in /etc, such as unix sockets, named pipes, hardlinked files (but symlinks
are fine), and device files. The `pre-commit` hook will warn if your /etc
contains such special files.
Darcs doesn't support symlinks, so they are also stored in
A quick walkthrough of using etckeeper.
Note that the default VCS is git, and this tutorial assumes you're using
it. Using other VCSes should be broadly similar.
The `etckeeper init` command initialises an /etc/.git/ repository.
If you installed etckeeper from a package, this was probably automatically
performed during the package installation. If not, your first step is to
run it by hand:
The `etckeeper init` command is careful to never overwrite existing files
or directories in /etc. It will create a `.gitignore` if one doesn't
already exist (or update content inside a "managed by etckeeper" comment
block), sets up pre-commit hooks if they don't already exist, and so on. It
does *not* commit any files, but does `git add` all interesting files for
an initial commit later.
Now you might want to run `git status` to check that it includes all
the right files, and none of the wrong files. And you can edit the
`.gitignore` and so forth. Once you're ready, it's time to commit:
git commit -m "initial checkin"
git gc # pack git repo to save a lot of space
After this first commit, you can use regular git commands to handle
git commit -a -m "changed a password"
Rinse, lather, repeat. You might find that some files are changed by
daemons and shouldn't be tracked by git. These can be removed from git:
git rm --cached printcap # modified by CUPS
echo printcap >> .gitignore
git commit -a -m "don't track printcap"
etckeeper hooks into apt (and similar systems) so changes to interesting
files in /etc caused by installing or upgrading packages will automatically
be committed. Here "interesting" means files that are not ignored by
You can use any git commands you like, but do keep in mind that, if you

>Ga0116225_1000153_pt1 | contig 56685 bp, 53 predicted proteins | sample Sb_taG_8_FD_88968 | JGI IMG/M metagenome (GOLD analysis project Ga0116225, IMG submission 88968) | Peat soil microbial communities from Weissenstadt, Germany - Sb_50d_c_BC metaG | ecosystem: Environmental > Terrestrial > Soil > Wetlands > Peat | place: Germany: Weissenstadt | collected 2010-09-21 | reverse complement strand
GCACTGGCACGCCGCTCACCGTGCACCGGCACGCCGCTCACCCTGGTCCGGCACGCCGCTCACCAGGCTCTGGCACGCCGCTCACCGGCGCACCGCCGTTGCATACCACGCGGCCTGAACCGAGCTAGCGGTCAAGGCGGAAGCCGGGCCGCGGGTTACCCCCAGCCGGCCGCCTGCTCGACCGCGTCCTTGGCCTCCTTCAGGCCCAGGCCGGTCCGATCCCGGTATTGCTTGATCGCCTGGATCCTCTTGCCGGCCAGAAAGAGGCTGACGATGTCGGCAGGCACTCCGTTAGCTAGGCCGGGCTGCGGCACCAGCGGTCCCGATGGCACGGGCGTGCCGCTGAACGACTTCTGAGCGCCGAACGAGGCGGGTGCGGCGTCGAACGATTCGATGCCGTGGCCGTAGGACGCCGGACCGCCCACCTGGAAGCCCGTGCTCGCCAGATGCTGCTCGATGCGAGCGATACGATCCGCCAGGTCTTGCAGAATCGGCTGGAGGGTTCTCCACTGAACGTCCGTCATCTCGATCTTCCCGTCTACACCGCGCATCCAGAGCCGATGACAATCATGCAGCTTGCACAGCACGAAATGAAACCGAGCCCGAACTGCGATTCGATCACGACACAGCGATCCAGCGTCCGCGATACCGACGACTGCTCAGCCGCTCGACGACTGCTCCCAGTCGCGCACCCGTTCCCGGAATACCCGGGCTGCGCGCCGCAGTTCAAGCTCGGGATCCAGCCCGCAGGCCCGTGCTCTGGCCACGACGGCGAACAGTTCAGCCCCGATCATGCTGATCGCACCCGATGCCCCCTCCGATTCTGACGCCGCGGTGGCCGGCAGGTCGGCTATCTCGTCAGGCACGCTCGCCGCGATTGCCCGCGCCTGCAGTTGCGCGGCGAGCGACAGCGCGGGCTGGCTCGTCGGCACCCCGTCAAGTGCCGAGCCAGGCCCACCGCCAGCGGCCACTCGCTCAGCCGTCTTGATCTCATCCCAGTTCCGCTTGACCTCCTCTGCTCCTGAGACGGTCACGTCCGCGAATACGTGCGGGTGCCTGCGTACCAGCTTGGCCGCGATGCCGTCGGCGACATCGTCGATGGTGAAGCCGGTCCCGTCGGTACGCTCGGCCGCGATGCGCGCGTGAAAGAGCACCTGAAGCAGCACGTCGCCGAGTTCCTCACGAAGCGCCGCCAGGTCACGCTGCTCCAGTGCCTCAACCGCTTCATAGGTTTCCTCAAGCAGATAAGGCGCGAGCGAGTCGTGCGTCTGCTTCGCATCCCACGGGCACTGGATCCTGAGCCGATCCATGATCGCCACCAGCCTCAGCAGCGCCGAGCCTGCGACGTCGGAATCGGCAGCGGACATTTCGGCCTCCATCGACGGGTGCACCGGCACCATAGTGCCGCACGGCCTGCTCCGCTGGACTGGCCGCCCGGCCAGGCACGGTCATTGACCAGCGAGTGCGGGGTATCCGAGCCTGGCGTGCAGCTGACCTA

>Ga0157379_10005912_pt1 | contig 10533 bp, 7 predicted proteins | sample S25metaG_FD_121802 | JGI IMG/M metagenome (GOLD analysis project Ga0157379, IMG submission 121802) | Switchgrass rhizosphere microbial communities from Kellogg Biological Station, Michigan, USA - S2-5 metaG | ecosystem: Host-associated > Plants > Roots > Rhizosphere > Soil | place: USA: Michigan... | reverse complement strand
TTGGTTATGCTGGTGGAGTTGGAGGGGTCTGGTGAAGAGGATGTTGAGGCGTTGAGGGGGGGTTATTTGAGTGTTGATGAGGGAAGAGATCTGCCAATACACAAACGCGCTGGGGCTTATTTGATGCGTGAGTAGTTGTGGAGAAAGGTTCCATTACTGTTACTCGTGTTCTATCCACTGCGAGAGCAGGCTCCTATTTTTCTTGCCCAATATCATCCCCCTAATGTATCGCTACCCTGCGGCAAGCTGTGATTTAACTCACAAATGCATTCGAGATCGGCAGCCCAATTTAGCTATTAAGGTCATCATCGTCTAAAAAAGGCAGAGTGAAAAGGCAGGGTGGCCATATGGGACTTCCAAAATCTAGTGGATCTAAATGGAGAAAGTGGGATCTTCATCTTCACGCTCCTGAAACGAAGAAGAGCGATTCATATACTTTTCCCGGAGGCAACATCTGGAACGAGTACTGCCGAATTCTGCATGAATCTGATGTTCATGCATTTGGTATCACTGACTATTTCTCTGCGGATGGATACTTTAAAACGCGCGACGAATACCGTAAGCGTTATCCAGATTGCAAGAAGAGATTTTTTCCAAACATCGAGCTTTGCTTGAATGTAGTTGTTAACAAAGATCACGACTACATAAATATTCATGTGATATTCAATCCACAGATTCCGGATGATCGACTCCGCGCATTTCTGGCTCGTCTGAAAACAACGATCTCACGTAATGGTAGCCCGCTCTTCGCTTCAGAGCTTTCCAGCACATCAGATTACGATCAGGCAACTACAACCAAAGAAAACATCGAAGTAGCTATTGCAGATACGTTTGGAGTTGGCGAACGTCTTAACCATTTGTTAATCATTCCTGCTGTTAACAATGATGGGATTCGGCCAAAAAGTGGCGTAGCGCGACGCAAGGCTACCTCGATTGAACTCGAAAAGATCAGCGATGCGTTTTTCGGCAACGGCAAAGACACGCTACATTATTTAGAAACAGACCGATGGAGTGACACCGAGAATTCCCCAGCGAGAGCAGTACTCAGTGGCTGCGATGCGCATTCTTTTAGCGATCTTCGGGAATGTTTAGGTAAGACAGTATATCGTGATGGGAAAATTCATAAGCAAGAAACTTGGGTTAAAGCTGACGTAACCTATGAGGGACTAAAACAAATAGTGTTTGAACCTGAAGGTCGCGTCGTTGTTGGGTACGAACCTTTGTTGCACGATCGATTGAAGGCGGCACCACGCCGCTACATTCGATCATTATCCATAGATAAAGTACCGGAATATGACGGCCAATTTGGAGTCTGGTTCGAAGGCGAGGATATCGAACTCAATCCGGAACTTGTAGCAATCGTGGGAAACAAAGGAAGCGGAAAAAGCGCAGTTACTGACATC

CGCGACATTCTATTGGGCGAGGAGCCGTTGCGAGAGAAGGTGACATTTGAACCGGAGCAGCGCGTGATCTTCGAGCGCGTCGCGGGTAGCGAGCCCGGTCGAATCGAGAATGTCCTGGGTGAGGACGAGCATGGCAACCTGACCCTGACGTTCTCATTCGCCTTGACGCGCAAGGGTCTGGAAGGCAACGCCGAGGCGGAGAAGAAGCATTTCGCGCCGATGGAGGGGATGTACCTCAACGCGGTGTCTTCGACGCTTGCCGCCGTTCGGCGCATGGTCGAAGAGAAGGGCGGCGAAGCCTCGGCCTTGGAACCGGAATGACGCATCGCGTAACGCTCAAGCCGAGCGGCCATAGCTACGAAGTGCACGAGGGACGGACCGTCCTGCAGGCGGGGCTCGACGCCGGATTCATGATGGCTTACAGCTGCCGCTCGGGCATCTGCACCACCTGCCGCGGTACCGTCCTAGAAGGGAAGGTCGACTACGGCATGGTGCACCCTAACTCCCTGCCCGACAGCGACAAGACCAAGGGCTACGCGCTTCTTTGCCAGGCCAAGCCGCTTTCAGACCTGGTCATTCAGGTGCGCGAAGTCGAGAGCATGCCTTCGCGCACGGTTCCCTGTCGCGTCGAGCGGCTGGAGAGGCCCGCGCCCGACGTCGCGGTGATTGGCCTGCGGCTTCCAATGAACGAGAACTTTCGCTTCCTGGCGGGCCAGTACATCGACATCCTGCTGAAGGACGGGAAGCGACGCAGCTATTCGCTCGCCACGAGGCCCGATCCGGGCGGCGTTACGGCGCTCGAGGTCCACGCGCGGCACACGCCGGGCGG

check out a different branch or an old version, git is operating directly
on your system's /etc. If you do decide to check out a branch or tag,
make sure you run "etckeeper init" again, to get any metadata changes:
git checkout april_first_joke_etc
Often it's better to clone /etc to elsewhere and do potentially dangerous
stuff in a staging directory. You can clone the repository using git clone,
but be careful that the directory it's cloned into starts out mode 700, to
prevent anyone else from seeing files like shadow, before `etckeeper init`
fixes their permissions:
chmod 700 .
git clone /etc
etckeeper init -d .
chmod 755 ..
Another common reason to clone the repository is to make a backup to a
server. When using git push to create a new remote clone, make sure the new
remote clone is mode 700! (And, obviously, only push over a secure
transport like ssh, and only to a server you trust.)
ssh server 'mkdir /etc-clone; cd /etc-clone; chmod 700 .; git init --bare'
git remote add backup ssh://server/etc-clone
git push backup --all
If you have several machine's using etckeeper, you can start with a
etckeeper repository on one machine, then add another machine's etckeeper
repository as a git remote. Then you can diff against it, examine its